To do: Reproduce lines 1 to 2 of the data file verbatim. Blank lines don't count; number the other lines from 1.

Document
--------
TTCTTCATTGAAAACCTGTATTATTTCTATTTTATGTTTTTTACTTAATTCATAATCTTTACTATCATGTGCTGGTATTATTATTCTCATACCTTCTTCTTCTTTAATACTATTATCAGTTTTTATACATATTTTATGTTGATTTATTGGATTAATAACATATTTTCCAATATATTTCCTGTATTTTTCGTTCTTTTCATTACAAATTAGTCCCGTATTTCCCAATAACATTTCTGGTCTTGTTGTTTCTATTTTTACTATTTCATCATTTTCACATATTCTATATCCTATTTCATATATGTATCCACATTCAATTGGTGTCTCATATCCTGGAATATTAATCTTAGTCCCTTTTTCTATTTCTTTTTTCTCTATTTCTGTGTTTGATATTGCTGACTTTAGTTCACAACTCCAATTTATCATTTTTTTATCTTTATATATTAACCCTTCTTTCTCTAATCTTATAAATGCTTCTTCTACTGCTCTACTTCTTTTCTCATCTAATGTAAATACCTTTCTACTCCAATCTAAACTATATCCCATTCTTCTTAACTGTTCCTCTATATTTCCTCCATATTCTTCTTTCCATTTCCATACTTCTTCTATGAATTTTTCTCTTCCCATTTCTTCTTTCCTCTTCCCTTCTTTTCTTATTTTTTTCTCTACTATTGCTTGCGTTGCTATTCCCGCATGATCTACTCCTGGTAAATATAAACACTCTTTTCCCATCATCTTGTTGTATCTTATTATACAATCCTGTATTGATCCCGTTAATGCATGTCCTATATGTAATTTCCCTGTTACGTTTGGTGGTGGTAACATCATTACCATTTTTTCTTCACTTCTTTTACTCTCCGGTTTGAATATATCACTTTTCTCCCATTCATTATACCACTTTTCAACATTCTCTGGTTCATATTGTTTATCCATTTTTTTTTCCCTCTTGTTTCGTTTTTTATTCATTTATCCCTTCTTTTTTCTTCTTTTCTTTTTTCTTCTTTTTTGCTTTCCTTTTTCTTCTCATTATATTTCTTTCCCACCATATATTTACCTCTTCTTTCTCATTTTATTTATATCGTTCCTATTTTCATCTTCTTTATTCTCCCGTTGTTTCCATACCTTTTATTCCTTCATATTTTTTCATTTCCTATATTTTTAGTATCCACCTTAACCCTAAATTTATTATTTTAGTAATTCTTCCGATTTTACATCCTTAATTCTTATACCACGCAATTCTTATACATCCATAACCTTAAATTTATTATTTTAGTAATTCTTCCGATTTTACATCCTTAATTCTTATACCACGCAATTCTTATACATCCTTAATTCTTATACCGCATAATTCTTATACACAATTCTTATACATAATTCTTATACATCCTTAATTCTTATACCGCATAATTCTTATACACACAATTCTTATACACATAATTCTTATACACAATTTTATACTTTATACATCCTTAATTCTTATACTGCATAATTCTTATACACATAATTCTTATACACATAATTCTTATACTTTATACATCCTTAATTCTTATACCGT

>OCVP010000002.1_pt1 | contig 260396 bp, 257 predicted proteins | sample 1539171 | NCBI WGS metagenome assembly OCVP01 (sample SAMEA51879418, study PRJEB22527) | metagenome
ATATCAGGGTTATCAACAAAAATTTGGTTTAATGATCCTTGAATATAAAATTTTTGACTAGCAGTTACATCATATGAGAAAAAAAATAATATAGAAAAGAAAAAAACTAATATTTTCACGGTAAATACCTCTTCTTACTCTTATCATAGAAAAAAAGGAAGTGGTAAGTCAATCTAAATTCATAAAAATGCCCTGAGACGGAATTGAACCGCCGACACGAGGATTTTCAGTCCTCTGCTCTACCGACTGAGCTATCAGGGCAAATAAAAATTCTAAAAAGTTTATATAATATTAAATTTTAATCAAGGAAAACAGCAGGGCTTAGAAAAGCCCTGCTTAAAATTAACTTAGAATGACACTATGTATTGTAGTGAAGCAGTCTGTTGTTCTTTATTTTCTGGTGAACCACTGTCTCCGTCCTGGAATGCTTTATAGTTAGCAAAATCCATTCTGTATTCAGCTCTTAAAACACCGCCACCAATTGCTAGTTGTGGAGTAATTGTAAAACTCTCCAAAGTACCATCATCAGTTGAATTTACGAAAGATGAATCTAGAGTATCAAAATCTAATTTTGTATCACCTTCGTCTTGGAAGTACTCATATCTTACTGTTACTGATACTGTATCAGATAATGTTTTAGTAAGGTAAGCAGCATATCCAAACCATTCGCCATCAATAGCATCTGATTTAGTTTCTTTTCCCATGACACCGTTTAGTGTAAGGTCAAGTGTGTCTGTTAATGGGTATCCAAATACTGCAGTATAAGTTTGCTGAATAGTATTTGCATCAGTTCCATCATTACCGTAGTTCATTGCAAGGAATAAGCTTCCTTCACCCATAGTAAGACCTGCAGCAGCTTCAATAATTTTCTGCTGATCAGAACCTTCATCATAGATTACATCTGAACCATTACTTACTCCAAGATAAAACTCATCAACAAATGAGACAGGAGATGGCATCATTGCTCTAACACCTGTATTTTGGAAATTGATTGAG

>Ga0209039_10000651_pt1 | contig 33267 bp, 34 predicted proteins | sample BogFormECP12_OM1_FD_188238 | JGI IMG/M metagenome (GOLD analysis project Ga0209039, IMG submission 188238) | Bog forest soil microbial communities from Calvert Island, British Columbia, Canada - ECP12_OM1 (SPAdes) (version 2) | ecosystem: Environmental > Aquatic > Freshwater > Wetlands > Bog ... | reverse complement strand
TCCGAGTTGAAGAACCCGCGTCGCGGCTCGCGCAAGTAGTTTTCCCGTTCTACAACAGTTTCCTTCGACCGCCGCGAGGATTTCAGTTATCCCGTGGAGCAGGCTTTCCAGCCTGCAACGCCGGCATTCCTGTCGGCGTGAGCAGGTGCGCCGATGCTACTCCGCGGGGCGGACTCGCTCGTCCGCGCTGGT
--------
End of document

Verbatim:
TTCTTCATTGAAAACCTGTATTATTTCTATTTTATGTTTTTTACTTAATTCATAATCTTTACTATCATGTGCTGGTATTATTATTCTCATACCTTCTTCTTCTTTAATACTATTATCAGTTTTTATACATATTTTATGTTGATTTATTGGATTAATAACATATTTTCCAATATATTTCCTGTATTTTTCGTTCTTTTCATTACAAATTAGTCCCGTATTTCCCAATAACATTTCTGGTCTTGTTGTTTCTATTTTTACTATTTCATCATTTTCACATATTCTATATCCTATTTCATATATGTATCCACATTCAATTGGTGTCTCATATCCTGGAATATTAATCTTAGTCCCTTTTTCTATTTCTTTTTTCTCTATTTCTGTGTTTGATATTGCTGACTTTAGTTCACAACTCCAATTTATCATTTTTTTATCTTTATATATTAACCCTTCTTTCTCTAATCTTATAAATGCTTCTTCTACTGCTCTACTTCTTTTCTCATCTAATGTAAATACCTTTCTACTCCAATCTAAACTATATCCCATTCTTCTTAACTGTTCCTCTATATTTCCTCCATATTCTTCTTTCCATTTCCATACTTCTTCTATGAATTTTTCTCTTCCCATTTCTTCTTTCCTCTTCCCTTCTTTTCTTATTTTTTTCTCTACTATTGCTTGCGTTGCTATTCCCGCATGATCTACTCCTGGTAAATATAAACACTCTTTTCCCATCATCTTGTTGTATCTTATTATACAATCCTGTATTGATCCCGTTAATGCATGTCCTATATGTAATTTCCCTGTTACGTTTGGTGGTGGTAACATCATTACCATTTTTTCTTCACTTCTTTTACTCTCCGGTTTGAATATATCACTTTTCTCCCATTCATTATACCACTTTTCAACATTCTCTGGTTCATATTGTTTATCCATTTTTTTTTCCCTCTTGTTTCGTTTTTTATTCATTTATCCCTTCTTTTTTCTTCTTTTCTTTTTTCTTCTTTTTTGCTTTCCTTTTTCTTCTCATTATATTTCTTTCCCACCATATATTTACCTCTTCTTTCTCATTTTATTTATATCGTTCCTATTTTCATCTTCTTTATTCTCCCGTTGTTTCCATACCTTTTATTCCTTCATATTTTTTCATTTCCTATATTTTTAGTATCCACCTTAACCCTAAATTTATTATTTTAGTAATTCTTCCGATTTTACATCCTTAATTCTTATACCACGCAATTCTTATACATCCATAACCTTAAATTTATTATTTTAGTAATTCTTCCGATTTTACATCCTTAATTCTTATACCACGCAATTCTTATACATCCTTAATTCTTATACCGCATAATTCTTATACACAATTCTTATACATAATTCTTATACATCCTTAATTCTTATACCGCATAATTCTTATACACACAATTCTTATACACATAATTCTTATACACAATTTTATACTTTATACATCCTTAATTCTTATACTGCATAATTCTTATACACATAATTCTTATACACATAATTCTTATACTTTATACATCCTTAATTCTTATACCGT

>OCVP010000002.1_pt1 | contig 260396 bp, 257 predicted proteins | sample 1539171 | NCBI WGS metagenome assembly OCVP01 (sample SAMEA51879418, study PRJEB22527) | metagenome